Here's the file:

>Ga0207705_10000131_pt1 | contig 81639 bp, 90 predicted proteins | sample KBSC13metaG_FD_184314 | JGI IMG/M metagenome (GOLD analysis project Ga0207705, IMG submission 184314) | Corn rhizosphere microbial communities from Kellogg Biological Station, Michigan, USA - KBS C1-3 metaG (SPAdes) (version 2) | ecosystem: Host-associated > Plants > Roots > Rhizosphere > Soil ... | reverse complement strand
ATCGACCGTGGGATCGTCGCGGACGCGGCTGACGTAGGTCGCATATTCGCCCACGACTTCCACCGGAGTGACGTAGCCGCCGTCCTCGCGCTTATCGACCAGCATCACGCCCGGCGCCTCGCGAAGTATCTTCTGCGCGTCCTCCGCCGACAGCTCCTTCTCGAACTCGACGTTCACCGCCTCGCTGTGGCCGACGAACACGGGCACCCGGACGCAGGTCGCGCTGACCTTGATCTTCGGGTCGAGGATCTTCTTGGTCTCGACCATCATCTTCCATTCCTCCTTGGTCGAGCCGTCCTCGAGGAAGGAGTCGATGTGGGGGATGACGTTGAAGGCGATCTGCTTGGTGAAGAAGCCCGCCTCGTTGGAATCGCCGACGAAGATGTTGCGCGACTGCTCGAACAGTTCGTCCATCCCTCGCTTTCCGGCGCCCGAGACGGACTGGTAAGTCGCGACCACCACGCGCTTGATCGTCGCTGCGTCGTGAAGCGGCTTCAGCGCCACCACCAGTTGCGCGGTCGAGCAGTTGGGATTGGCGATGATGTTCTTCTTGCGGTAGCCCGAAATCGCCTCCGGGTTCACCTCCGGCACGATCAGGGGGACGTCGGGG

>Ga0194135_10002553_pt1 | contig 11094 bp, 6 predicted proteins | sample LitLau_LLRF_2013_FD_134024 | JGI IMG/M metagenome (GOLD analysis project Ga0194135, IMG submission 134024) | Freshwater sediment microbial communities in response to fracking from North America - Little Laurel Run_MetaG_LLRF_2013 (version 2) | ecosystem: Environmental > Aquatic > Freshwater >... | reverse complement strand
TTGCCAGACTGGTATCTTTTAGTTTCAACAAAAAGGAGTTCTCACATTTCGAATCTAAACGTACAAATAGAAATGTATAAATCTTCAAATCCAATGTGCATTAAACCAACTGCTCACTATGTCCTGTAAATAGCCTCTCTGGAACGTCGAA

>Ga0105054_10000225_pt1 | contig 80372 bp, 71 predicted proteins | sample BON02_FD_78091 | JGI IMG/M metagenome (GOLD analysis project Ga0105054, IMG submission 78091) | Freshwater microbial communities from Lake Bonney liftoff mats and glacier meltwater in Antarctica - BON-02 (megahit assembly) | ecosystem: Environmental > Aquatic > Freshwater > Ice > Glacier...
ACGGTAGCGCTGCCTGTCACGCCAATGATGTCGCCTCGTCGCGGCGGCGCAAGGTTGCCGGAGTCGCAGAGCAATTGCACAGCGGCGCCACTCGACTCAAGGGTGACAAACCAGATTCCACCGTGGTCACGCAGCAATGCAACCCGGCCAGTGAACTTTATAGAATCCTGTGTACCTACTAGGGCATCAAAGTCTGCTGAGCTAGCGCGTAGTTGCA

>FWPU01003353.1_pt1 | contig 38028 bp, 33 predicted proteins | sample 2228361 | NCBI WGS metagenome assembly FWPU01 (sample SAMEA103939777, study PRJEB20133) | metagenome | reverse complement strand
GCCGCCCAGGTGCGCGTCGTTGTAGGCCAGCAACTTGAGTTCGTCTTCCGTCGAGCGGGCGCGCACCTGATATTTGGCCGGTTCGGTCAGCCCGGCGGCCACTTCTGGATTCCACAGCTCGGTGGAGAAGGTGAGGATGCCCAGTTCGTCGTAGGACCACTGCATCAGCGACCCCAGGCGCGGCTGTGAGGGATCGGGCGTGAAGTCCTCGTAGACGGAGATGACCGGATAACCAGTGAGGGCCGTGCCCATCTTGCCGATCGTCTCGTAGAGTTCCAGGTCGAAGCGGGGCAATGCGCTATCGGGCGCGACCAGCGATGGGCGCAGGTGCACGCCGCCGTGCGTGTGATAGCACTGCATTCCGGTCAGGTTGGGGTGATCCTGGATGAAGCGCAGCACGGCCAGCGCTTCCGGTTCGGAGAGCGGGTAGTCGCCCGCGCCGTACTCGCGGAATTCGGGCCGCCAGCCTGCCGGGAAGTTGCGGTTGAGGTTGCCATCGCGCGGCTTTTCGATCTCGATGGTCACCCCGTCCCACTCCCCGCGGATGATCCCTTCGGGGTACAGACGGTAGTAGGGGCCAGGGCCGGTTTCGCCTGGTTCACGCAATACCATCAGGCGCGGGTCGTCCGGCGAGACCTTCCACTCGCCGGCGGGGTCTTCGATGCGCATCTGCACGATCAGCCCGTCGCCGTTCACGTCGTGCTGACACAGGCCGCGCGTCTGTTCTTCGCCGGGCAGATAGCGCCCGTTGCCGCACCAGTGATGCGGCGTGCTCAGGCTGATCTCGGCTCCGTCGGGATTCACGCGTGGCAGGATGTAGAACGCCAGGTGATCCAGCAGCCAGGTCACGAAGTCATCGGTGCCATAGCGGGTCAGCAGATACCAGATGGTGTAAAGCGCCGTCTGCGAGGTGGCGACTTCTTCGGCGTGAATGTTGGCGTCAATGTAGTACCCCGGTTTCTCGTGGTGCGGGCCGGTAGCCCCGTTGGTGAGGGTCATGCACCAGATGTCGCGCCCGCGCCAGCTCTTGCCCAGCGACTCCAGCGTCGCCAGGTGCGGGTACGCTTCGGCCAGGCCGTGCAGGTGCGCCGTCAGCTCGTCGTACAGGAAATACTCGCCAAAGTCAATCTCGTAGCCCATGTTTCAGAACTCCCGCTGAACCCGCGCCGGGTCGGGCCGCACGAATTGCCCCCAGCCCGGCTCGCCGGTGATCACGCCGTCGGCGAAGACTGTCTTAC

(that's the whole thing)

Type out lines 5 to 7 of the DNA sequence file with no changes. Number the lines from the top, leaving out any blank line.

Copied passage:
>Ga0105054_10000225_pt1 | contig 80372 bp, 71 predicted proteins | sample BON02_FD_78091 | JGI IMG/M metagenome (GOLD analysis project Ga0105054, IMG submission 78091) | Freshwater microbial communities from Lake Bonney liftoff mats and glacier meltwater in Antarctica - BON-02 (megahit assembly) | ecosystem: Environmental > Aquatic > Freshwater > Ice > Glacier...
ACGGTAGCGCTGCCTGTCACGCCAATGATGTCGCCTCGTCGCGGCGGCGCAAGGTTGCCGGAGTCGCAGAGCAATTGCACAGCGGCGCCACTCGACTCAAGGGTGACAAACCAGATTCCACCGTGGTCACGCAGCAATGCAACCCGGCCAGTGAACTTTATAGAATCCTGTGTACCTACTAGGGCATCAAAGTCTGCTGAGCTAGCGCGTAGTTGCA

>FWPU01003353.1_pt1 | contig 38028 bp, 33 predicted proteins | sample 2228361 | NCBI WGS metagenome assembly FWPU01 (sample SAMEA103939777, study PRJEB20133) | metagenome | reverse complement strand